YAMAGATA, Japan -- With snowfall at a fraction of its usual levels, this northern Japanese city may be forced to suspend an international women's ski jumping competition this month, Mayor Takahiro Sato told reporters Tuesday.
Yamagata is slated to hold events for the FIS Women's Ski Jumping World Cup on Jan. 17-19 at the Kuraray Zao Schanze facility. But only about 20 cm of snow has accumulated on the hill -- far less than the 1 meter or more typically seen at this time of year, and below the 60 cm needed for snow grooming machines to operate.
The FIS tour stop is slated to be the ninth World Cup competition held at the slope. Yamagata, which shoulders part of the cost, planned to make the competition part of its celebrations of the city's 130th anniversary.
No major snowfall is expected in the coming days. "We're considering all available options, including snow machines and shipping in snow," Sato said.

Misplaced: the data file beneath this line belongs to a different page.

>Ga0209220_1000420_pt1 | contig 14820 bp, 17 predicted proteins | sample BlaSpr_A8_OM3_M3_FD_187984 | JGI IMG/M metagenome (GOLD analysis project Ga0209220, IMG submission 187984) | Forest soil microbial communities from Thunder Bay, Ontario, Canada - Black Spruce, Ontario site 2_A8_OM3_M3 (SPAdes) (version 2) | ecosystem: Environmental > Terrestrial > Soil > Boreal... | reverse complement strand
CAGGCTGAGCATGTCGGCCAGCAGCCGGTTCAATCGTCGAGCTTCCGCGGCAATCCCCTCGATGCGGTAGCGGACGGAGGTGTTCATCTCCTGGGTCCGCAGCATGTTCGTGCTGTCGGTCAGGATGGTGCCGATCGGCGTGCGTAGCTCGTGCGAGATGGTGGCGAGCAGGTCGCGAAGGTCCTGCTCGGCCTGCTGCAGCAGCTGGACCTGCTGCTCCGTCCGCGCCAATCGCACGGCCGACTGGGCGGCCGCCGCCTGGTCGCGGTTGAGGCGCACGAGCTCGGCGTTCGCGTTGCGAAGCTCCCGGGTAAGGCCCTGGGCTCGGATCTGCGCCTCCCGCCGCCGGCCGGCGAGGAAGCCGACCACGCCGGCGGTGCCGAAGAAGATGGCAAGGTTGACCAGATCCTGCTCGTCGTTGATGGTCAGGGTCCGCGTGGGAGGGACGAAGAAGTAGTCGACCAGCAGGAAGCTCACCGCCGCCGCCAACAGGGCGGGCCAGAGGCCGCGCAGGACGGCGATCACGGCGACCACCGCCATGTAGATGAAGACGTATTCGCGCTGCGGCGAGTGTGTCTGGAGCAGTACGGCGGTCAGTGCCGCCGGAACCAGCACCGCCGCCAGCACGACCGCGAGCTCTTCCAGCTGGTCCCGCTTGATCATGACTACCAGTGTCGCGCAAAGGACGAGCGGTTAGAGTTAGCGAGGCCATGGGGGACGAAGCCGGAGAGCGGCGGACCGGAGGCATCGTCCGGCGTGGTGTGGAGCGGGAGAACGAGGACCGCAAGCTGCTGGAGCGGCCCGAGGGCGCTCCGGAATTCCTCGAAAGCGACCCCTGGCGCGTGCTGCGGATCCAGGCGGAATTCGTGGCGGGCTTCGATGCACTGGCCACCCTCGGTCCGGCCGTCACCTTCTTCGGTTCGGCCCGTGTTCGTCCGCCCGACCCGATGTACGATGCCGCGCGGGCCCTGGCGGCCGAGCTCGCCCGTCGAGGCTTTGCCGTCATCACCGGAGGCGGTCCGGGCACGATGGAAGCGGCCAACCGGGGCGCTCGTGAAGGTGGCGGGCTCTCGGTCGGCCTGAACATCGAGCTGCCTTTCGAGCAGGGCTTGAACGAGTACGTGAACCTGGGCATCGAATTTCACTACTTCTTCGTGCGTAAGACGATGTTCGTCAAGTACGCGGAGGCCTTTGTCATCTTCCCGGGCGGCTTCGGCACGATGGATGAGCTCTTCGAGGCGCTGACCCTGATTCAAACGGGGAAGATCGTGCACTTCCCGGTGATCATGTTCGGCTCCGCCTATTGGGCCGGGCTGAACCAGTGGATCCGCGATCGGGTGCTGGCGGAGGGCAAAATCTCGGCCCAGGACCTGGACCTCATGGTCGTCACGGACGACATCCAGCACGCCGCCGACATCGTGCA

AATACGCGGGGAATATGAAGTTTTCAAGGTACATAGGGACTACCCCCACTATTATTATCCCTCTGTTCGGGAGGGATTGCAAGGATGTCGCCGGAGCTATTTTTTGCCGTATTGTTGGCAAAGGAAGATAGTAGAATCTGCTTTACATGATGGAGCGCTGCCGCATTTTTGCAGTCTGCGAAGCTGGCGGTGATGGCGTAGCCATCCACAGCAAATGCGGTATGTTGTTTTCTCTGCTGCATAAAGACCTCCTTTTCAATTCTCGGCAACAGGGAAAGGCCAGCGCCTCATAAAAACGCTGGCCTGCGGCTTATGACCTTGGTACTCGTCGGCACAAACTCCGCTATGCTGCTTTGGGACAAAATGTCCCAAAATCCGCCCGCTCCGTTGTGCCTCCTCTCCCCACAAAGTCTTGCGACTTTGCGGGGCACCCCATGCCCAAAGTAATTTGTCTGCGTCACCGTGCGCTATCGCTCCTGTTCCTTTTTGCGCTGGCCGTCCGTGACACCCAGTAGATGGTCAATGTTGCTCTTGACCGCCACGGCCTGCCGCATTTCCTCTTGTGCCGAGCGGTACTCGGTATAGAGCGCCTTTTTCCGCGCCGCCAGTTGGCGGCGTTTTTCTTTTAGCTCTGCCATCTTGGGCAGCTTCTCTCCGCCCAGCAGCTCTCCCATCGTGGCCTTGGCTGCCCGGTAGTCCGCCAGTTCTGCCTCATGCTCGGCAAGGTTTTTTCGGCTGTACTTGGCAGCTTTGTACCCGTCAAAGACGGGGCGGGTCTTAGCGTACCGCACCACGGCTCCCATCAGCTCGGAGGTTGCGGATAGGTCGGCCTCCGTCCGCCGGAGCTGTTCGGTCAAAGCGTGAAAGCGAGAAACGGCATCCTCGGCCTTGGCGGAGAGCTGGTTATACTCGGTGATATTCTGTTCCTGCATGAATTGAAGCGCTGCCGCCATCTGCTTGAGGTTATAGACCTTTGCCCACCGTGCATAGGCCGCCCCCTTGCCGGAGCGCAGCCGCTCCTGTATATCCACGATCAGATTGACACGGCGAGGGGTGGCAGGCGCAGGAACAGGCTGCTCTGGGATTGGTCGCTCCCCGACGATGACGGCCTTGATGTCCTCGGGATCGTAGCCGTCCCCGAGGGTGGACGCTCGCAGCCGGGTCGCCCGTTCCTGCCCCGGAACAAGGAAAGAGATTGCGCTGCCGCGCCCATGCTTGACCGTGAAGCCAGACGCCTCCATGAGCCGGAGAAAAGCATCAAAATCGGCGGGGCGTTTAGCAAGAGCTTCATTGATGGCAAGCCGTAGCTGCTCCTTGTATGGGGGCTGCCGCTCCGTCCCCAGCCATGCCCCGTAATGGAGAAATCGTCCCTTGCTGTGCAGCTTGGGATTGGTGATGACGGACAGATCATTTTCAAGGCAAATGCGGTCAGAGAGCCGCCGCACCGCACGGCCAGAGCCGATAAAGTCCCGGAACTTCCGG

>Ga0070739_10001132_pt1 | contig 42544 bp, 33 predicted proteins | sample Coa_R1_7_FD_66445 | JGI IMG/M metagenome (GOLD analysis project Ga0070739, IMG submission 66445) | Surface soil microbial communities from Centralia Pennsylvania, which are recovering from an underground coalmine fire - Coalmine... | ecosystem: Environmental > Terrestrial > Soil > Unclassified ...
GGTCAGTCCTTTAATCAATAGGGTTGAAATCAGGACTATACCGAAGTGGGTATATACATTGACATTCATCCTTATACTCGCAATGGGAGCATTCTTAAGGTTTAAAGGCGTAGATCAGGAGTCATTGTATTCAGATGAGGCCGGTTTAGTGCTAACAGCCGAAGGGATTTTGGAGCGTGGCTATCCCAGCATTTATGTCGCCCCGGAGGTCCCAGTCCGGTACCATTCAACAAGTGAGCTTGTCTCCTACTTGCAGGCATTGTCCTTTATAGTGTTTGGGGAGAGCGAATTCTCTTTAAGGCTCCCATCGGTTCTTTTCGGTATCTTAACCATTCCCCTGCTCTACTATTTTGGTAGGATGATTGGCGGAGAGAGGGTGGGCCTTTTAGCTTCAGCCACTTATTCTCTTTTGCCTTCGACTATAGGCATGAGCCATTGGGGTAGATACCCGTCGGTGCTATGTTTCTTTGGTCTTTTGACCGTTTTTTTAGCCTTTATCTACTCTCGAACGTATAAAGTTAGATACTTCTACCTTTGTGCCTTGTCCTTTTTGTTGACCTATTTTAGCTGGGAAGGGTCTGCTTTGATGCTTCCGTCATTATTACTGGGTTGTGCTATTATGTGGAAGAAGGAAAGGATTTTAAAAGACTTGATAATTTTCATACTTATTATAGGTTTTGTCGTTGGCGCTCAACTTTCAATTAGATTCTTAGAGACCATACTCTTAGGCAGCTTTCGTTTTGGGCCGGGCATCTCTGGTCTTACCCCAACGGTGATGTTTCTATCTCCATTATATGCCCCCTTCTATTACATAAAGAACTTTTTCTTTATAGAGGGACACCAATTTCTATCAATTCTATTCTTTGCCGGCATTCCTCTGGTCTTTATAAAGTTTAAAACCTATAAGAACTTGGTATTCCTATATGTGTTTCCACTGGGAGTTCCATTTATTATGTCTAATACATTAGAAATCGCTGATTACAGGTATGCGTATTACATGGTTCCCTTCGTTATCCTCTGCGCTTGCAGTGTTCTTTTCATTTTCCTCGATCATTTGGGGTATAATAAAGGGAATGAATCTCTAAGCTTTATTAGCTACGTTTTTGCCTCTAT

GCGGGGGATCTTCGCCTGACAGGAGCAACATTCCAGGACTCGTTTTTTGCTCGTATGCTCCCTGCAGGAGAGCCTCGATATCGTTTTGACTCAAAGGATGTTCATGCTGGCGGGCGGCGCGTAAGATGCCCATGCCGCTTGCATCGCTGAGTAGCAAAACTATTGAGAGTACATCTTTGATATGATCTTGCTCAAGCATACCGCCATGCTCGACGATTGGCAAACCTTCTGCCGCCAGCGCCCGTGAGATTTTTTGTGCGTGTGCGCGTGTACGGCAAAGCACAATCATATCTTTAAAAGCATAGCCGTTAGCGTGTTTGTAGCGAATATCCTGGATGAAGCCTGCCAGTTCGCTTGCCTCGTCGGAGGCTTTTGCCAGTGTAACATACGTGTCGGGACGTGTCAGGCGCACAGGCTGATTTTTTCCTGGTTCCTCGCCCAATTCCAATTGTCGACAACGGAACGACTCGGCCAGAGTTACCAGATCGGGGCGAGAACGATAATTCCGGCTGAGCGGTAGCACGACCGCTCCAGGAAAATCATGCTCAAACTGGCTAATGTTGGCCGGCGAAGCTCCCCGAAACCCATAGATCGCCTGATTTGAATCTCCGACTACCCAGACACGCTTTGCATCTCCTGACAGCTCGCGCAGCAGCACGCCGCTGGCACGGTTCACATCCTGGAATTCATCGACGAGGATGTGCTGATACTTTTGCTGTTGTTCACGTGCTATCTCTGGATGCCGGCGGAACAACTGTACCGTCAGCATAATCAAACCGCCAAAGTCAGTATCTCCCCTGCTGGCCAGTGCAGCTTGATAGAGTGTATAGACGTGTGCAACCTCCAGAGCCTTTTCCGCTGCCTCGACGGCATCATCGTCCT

The impact of reduced snowfall -- a problem that looks certain to recur as winters grow warmer -- extends well beyond the World Cup in an area that counts on snow as a tourist draw.
The nearby Zao Onsen Ski Resort is allowing skiing only on high-elevation slopes. Poor conditions also could affect the famed "snow monsters" of Yamagata -- snow-covered trees with unusual shapes that attract crowds of sightseers, with the heart of the season usually running into February.
"Warming temperatures are a major factor," Sato said, adding that "we need to take steps to make sure tourists can enjoy [the area] even in warm winters."